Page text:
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Anti-Christian attacks flare in India

Some see a government hand in the fanatical Hindu anger against a minority and its converts.

CHURCH VANDALIZED: In Karnataka last week, Christian protesters also clashed with police.

SK Mohan

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With its glinting high-rises and harried executives in designer suits, BangaloreSilicon Valley of the subcontinent and capital of Karnataka State – is an icon of the "new India."

But the city has shown a less presentable side in recent days, with a rash of attacks by Hindu fanatics on Christians. On Monday, stone-throwing mobs vandalized two churches, bringing the number of church desecrations in Karnataka to more than 20 in a week.

The attacks are sparks of a conflagration of anti-Christian violence burning across India that many fear will spread further in the run-up to national general elections, scheduled for May.

While Hindu nationalists claim that the unrest is caused by missionaries forcing conversions on Hindus, Christians – and most secular observers – say the violence is politically motivated, designed to win votes for the Hindu nationalist Bharatiya Janata Party.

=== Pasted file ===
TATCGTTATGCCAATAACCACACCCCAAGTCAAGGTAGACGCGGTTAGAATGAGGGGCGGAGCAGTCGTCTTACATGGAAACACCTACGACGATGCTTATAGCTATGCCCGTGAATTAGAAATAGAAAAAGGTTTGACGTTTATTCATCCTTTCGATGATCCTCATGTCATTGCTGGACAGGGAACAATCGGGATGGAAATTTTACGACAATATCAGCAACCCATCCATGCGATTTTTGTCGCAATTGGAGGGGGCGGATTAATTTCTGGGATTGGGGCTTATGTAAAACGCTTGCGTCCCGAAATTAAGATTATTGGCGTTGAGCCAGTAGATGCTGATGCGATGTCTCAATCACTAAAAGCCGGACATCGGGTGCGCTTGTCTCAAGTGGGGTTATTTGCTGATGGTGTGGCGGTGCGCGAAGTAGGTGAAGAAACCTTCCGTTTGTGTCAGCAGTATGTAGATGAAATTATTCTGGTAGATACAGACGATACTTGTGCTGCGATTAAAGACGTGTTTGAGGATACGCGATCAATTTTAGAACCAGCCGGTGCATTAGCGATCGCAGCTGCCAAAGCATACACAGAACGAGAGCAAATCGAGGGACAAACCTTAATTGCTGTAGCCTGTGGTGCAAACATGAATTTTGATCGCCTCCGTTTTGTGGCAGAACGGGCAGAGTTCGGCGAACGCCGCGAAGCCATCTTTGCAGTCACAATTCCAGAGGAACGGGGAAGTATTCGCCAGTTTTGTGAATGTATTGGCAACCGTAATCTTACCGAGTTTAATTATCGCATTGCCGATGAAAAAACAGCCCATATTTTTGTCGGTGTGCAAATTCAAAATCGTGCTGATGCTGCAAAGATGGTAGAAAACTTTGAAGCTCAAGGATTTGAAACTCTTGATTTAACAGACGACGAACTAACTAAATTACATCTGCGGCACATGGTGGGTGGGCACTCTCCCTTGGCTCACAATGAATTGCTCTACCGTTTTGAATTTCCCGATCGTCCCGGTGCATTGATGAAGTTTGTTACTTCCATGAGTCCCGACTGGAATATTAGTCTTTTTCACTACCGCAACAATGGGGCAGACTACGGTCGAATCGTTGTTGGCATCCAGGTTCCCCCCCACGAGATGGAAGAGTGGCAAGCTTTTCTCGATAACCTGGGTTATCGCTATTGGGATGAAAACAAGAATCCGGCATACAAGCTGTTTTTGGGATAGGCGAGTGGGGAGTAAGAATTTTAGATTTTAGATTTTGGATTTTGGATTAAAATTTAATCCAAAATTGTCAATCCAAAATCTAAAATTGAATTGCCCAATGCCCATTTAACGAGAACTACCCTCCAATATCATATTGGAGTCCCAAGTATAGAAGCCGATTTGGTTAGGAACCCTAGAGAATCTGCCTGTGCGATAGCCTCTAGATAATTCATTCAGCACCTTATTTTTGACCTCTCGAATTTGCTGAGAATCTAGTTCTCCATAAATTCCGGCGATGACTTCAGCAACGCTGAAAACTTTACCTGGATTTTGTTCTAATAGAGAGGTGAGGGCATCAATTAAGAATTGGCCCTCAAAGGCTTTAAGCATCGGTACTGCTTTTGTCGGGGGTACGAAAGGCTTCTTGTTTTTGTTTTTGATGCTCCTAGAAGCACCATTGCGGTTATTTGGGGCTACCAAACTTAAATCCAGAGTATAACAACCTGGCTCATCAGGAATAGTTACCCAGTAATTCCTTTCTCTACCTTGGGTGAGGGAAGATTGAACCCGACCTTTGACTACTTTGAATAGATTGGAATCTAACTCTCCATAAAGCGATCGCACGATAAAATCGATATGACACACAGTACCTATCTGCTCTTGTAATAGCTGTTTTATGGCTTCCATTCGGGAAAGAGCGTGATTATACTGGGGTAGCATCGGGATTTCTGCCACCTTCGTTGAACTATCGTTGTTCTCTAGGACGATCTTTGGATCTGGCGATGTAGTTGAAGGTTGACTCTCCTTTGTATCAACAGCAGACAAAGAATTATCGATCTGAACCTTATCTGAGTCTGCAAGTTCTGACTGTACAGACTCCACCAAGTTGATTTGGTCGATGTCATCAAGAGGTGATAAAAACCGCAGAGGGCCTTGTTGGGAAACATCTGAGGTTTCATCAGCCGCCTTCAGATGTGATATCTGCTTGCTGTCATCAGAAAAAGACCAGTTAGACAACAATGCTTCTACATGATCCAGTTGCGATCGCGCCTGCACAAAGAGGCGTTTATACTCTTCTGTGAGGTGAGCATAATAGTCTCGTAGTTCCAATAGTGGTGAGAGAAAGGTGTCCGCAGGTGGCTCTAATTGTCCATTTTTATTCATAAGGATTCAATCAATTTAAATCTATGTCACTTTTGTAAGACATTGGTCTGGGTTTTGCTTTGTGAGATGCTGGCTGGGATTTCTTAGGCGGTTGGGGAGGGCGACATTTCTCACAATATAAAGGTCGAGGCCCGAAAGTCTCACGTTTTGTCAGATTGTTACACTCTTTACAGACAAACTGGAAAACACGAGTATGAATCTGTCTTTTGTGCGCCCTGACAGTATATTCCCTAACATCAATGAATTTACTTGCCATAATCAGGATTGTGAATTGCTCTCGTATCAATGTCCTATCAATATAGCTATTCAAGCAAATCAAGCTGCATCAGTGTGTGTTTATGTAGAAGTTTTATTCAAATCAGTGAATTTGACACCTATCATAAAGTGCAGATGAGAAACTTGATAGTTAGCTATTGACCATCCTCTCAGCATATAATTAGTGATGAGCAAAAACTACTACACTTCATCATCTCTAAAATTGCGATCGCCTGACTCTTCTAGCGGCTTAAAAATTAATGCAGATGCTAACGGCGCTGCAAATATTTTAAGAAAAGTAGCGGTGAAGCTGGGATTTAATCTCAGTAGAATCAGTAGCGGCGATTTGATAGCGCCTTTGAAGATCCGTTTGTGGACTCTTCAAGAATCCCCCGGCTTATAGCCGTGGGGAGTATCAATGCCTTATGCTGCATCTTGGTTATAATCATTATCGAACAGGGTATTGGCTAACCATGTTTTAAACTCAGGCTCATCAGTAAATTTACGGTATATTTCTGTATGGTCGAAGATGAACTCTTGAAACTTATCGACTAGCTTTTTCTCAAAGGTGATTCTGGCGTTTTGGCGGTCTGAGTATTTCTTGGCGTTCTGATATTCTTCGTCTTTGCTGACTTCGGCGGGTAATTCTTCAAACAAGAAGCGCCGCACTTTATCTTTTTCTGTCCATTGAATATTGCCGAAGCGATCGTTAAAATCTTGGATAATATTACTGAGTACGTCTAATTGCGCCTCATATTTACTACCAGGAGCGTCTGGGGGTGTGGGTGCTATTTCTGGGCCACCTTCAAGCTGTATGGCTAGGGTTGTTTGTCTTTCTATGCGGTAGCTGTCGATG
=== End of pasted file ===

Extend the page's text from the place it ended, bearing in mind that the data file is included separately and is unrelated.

The BJP has grown to be the main opposition in the last two decades – a triumph many attribute to its focus on Hindutva, an ideology that holds India is a Hindu nation and religious minorities outsiders.

But wretched poverty and a lack of basic necessities – from education to healthcare – have also played their part in what many describe as the worst anti-Christian violence in India since independence in 1947.

The rioting began in the eastern state of Orissa in August, following the murder of a hard-line Hindu priest. Police accept the claims of responsibility from Naxalite rebels – atheist Maoists – but Hindu groups blame Christians.


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